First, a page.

Keating Passes Pacom Torch to Willard
By Donna Miles
American Forces Press Service
CAMP SMITH, Hawaii, Oct. 19, 2009 Defense Secretary Robert M. Gates and Navy Adm. Mike Mullen, chairman of the Joint Chiefs of Staff, presided over a change-of-command ceremony here today as Navy Adm. Timothy J. Keating passed the U.S. Pacific Command helm to Navy Adm. Robert F. Willard.
Willard assumed command of the 250,000-member command that includes all military forces in the Asia-Pacific region during a ceremony at Pacom headquarters, high on a hillside overlooking Pearl Harbor.
It was a stirring ceremony with ship's bells and a boatswain's pipe announcing the arrival of the official party, followed by a 19-gun salute. Jim Nabors sang the national anthem and Ciana Pelekai, the Hawaii state song.
Gates lauded Keating’s 42-year naval career in the cockpit, on land and at sea. A U.S. Naval Academy graduate, Keating is an F-18 Hornet pilot with 5,000 flight hours and 1,200 landings on the deck of an aircraft carrier.
But he also distinguished himself on land, as commander at U.S. Northern Command, Gates said. Recognizing his accomplishments there, as well as his “unique skills and strategic vision,” the secretary said, he recommended Keating for his most important assignment at the oldest and largest U.S. combatant command.
Pacom’s area of responsibility stretches across 36 nations that include more than half the world’s population, and that represent more than $1 trillion in annual trade with the United States.
“Leading a military organization in this part of the world requires a deft touch, a diplomat’s sensibilities, a scholar’s sense of the past and a commercial tycoon’s business savvy,” Gates said. “Admiral Keating has provided all of that and more.”
Gates ticked off some of Pacom’s challenges: complex national and international agreements, relations and rivalries; vast distances within its boundaries; the ever-present danger of manmade and natural disasters; and the threat of international terrorism, among them.
“The relative stability of the region belies the historic, economic and cultural rip currents that exist just below the visible surface,” he said.
Keating has visited 29 of the 36 countries within Pacom since taking command two and a half years ago, fostering long-standing alliances along with new partnerships with other nations, Gates noted.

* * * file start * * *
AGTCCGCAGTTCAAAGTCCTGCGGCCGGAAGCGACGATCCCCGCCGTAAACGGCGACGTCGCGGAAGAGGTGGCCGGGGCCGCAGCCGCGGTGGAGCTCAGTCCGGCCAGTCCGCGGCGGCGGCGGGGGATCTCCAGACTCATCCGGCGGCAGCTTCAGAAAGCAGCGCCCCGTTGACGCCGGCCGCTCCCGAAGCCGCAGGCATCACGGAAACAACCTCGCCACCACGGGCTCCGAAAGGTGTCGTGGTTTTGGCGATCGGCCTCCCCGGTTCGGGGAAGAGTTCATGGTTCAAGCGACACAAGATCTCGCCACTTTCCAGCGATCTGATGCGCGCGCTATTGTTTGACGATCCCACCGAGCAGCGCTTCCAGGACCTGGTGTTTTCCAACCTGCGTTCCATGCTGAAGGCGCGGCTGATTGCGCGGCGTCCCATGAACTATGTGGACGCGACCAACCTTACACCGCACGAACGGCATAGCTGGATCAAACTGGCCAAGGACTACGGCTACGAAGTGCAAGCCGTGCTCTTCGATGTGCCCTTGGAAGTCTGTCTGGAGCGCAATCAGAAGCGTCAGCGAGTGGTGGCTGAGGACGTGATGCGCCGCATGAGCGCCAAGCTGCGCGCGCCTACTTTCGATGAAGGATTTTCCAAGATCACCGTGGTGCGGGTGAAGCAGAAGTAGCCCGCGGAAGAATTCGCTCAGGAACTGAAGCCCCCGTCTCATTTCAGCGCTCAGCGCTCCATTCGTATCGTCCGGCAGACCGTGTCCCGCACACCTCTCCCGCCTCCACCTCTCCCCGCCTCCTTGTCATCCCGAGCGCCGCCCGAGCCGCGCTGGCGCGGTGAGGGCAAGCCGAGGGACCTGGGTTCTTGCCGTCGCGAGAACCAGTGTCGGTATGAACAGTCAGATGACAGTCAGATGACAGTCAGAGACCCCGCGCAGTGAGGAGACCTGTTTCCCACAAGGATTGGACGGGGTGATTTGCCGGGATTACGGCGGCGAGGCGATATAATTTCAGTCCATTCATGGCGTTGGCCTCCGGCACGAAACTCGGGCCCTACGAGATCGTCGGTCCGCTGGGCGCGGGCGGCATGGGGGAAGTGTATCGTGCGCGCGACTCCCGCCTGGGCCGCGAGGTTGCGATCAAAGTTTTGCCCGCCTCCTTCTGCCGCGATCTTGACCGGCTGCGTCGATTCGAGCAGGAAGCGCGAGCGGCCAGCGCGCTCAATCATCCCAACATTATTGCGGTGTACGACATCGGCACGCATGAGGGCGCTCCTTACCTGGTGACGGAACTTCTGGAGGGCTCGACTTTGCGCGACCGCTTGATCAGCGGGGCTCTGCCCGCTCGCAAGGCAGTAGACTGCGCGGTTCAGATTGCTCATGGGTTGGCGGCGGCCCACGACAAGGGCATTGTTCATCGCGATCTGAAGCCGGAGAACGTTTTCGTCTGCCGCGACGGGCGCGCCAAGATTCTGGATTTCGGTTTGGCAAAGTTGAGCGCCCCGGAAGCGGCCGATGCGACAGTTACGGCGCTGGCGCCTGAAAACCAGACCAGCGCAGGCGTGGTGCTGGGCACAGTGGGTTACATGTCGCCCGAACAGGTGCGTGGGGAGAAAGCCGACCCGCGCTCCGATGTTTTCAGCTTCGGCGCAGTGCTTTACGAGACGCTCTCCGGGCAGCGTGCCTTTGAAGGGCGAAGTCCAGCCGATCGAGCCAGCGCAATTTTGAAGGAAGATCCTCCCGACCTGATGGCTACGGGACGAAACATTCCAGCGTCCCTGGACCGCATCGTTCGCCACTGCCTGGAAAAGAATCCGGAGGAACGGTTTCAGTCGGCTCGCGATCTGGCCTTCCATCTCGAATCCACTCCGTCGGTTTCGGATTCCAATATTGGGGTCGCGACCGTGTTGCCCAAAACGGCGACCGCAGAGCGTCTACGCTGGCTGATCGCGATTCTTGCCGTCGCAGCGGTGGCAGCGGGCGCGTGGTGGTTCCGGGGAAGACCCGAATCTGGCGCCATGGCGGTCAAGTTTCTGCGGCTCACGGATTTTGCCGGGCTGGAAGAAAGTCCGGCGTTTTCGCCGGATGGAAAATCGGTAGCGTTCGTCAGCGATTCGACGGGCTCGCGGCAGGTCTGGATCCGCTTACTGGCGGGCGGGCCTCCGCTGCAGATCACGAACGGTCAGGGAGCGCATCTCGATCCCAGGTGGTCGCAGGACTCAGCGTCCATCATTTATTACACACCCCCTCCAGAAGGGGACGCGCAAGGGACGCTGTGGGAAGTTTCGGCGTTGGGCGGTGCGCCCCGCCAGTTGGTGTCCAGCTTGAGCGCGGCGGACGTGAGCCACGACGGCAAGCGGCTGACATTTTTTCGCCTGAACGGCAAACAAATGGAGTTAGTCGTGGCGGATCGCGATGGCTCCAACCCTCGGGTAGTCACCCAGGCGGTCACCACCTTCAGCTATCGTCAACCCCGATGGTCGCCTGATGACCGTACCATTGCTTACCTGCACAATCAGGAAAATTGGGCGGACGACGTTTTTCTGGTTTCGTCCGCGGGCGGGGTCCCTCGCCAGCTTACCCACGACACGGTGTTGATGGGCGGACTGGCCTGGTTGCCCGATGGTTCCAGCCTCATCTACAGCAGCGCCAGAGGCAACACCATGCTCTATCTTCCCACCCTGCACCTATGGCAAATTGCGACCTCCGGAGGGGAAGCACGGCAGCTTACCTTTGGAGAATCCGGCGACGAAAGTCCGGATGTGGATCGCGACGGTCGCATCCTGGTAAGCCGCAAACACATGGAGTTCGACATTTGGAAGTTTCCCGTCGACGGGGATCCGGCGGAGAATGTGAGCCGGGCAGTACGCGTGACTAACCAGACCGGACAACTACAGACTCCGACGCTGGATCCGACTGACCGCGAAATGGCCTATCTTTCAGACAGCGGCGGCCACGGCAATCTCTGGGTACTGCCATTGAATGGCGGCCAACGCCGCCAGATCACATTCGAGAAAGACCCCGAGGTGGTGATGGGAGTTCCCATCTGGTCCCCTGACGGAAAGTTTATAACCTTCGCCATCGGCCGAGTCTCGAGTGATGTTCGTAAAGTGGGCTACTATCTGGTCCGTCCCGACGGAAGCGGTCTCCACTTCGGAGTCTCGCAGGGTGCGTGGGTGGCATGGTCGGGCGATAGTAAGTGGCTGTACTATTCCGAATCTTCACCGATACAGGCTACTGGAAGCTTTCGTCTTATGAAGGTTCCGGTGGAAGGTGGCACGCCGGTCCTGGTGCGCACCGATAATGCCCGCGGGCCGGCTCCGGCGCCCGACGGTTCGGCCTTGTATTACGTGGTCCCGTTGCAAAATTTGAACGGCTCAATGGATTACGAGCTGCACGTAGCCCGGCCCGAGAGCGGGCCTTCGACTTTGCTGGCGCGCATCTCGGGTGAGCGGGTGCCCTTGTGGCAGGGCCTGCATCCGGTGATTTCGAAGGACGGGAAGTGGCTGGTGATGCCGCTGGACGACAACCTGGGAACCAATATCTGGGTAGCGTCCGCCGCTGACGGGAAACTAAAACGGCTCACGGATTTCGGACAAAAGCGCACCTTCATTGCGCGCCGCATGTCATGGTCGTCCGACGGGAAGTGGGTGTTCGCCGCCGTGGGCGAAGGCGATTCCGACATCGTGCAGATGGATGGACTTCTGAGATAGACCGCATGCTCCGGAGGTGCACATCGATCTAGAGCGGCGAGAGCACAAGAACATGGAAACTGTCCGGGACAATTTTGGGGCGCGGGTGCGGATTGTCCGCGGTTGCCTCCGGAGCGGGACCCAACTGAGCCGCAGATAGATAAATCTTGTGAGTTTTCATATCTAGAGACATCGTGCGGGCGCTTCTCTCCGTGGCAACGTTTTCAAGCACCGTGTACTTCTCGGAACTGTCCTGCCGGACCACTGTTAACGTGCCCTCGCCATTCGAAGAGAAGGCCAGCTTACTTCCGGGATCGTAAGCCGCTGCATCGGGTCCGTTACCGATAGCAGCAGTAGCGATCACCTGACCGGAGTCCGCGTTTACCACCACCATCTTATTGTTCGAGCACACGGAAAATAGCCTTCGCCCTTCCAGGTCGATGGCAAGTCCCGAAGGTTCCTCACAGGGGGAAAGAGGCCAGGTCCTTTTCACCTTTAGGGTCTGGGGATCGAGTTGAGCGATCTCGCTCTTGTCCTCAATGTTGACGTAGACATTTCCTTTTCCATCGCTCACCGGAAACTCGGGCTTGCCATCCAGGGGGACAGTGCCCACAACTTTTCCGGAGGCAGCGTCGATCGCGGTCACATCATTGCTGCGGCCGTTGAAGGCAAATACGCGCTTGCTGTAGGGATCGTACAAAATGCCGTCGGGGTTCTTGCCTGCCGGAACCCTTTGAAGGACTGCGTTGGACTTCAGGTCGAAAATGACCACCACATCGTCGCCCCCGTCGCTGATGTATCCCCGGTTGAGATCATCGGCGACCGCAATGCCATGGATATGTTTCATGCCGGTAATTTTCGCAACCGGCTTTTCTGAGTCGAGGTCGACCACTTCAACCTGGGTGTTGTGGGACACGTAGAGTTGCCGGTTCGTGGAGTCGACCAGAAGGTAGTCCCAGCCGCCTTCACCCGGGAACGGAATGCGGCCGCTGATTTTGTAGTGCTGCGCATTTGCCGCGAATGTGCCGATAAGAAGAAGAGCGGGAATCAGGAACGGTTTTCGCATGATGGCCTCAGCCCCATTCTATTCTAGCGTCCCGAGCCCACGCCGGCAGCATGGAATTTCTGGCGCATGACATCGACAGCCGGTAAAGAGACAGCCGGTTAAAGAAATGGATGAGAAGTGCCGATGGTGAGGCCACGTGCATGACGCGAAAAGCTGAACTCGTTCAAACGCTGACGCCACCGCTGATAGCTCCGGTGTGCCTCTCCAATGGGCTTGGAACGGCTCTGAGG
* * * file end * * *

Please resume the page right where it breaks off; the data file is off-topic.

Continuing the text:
That outreach took him to Japan a dozen times, the Philippines about six times, Indonesia three times and China and India twice. Keating said he had hoped to visit China more frequently, a goal foiled after China cut off military-to-military relationships after the United States announced arms sales to Taiwan.
Mullen also praised Keating, who he said "understood the power of relationships and how to turn relationships into partnerships and partnerships into friendships."
Keating oversaw the revision of the Pacom strategy, built on three major tenets: partnership, readiness and presence. These, Mullen said, ensured Pacom remained "a cohesive and lasting power for peace and readiness."
Mullen wished Keating and his wife, Wanda Lee, "fair winds and following seas" as he welcomed Willard and his wife Donna to "the best job a Navy officer could have."
In his remarks, Keating evoked the vision of the founding fathers and said it's embodied in the servicemembers of Pacom who have served and sacrificed to keep it a reality.
But he also cited a less vaunted visionary, singer Jimmy Buffet, who sang of a world where "kids play on the shore all day and all are safe within."
This, Keating said, captures the same sentiment as lofty statements of strategy. And, he said, is the vision that drives the men and women of Pacom.
“It’s been a grand adventure,” Keating told Hawaii-based reporters as he summed up his time at Pacom. “I wouldn’t trade it for anything.”
Willard, who spent two and a half years as commander of U.S. Pacific Fleet, is a U.S. Naval Academy graduate with extensive experience in the Pacific region and knowledge of its history.
Willard said he's deeply honored to follow in Keating’s footsteps, noting, "Yours will be large shoes to fill."
He vowed to emulate Keating, both in his dedication to his staff that engendered tremendous loyalty, and by clear-eyed focus on Asia and the Pacific.
As the region has changed, the growing importance of Asia has remained a constant, Willard said.
He said he'll work tirelessly to ensure Pacom lives up to that challenge and that its role in U.S. national defense is understood.
"Our nation's interests are here," he said.